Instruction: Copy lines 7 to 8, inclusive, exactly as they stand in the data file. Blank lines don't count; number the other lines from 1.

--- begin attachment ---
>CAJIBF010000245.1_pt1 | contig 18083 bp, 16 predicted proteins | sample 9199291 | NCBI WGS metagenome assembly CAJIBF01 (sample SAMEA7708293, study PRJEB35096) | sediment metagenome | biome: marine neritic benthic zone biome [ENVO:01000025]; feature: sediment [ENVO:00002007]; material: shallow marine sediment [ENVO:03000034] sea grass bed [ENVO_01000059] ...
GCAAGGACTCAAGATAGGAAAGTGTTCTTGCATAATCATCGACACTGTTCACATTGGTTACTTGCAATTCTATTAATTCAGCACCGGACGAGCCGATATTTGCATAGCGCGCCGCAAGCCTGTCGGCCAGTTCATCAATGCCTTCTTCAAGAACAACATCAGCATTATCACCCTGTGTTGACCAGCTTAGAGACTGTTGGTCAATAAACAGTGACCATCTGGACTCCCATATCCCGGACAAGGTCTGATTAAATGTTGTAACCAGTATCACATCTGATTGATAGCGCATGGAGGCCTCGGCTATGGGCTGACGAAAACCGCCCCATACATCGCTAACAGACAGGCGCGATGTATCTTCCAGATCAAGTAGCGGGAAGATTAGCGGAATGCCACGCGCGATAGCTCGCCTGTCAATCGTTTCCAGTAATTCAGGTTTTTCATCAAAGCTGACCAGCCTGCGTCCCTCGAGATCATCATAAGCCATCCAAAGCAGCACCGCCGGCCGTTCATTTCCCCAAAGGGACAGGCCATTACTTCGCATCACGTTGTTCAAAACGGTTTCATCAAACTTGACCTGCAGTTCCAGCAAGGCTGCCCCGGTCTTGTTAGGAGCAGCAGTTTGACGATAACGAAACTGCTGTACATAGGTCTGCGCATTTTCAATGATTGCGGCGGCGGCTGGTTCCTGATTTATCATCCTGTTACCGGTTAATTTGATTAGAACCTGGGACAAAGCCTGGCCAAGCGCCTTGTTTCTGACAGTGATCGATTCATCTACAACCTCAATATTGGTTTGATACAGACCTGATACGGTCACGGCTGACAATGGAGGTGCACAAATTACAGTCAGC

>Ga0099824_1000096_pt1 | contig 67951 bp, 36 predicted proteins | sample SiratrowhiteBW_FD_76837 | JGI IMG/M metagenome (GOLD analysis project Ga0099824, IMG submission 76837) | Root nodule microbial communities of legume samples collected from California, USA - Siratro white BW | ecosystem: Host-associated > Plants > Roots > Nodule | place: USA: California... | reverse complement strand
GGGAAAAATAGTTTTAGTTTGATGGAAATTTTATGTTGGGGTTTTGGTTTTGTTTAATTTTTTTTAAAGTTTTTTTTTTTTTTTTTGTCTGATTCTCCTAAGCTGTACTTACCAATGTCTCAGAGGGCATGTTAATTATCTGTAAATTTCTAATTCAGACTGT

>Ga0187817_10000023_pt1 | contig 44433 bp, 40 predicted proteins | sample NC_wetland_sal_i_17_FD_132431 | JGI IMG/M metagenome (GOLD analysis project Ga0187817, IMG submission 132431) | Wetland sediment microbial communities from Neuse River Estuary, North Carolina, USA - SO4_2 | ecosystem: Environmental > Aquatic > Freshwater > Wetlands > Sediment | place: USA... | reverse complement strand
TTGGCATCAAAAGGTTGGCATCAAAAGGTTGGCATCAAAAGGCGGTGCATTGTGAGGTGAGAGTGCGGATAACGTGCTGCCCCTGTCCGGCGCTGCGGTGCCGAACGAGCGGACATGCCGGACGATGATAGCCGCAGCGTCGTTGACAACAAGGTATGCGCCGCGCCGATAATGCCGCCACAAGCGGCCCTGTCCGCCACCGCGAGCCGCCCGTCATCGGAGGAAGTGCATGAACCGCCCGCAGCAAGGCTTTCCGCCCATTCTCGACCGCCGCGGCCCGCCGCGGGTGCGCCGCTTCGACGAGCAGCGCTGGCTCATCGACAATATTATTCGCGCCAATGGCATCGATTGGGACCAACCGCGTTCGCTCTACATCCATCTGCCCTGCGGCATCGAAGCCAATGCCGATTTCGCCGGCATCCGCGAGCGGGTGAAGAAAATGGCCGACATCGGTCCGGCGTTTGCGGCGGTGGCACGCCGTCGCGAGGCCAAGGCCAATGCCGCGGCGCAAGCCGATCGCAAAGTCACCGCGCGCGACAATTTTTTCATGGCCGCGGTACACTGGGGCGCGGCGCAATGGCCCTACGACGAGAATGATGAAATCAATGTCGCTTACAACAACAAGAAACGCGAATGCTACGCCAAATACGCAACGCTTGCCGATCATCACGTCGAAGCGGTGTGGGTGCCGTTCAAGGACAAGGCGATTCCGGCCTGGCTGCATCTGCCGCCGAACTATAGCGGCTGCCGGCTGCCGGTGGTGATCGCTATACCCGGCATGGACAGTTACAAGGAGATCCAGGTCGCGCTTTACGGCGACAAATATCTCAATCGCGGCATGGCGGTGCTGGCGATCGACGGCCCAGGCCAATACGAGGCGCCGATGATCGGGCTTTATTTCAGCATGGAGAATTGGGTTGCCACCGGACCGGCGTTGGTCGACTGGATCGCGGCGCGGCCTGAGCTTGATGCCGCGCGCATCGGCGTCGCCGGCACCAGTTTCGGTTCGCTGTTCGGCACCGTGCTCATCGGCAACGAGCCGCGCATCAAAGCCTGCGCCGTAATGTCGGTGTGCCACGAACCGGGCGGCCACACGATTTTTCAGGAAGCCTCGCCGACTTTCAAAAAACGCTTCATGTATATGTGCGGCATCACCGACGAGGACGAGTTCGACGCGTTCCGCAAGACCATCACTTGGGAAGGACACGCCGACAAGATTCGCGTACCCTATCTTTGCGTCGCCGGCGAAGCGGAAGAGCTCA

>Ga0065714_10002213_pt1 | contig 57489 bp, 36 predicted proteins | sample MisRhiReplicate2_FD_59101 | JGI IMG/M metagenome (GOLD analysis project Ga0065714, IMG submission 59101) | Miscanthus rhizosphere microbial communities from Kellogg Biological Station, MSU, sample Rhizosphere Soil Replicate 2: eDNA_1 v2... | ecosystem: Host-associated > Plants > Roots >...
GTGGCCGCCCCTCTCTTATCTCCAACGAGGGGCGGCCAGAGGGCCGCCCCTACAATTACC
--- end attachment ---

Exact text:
>Ga0065714_10002213_pt1 | contig 57489 bp, 36 predicted proteins | sample MisRhiReplicate2_FD_59101 | JGI IMG/M metagenome (GOLD analysis project Ga0065714, IMG submission 59101) | Miscanthus rhizosphere microbial communities from Kellogg Biological Station, MSU, sample Rhizosphere Soil Replicate 2: eDNA_1 v2... | ecosystem: Host-associated > Plants > Roots >...
GTGGCCGCCCCTCTCTTATCTCCAACGAGGGGCGGCCAGAGGGCCGCCCCTACAATTACC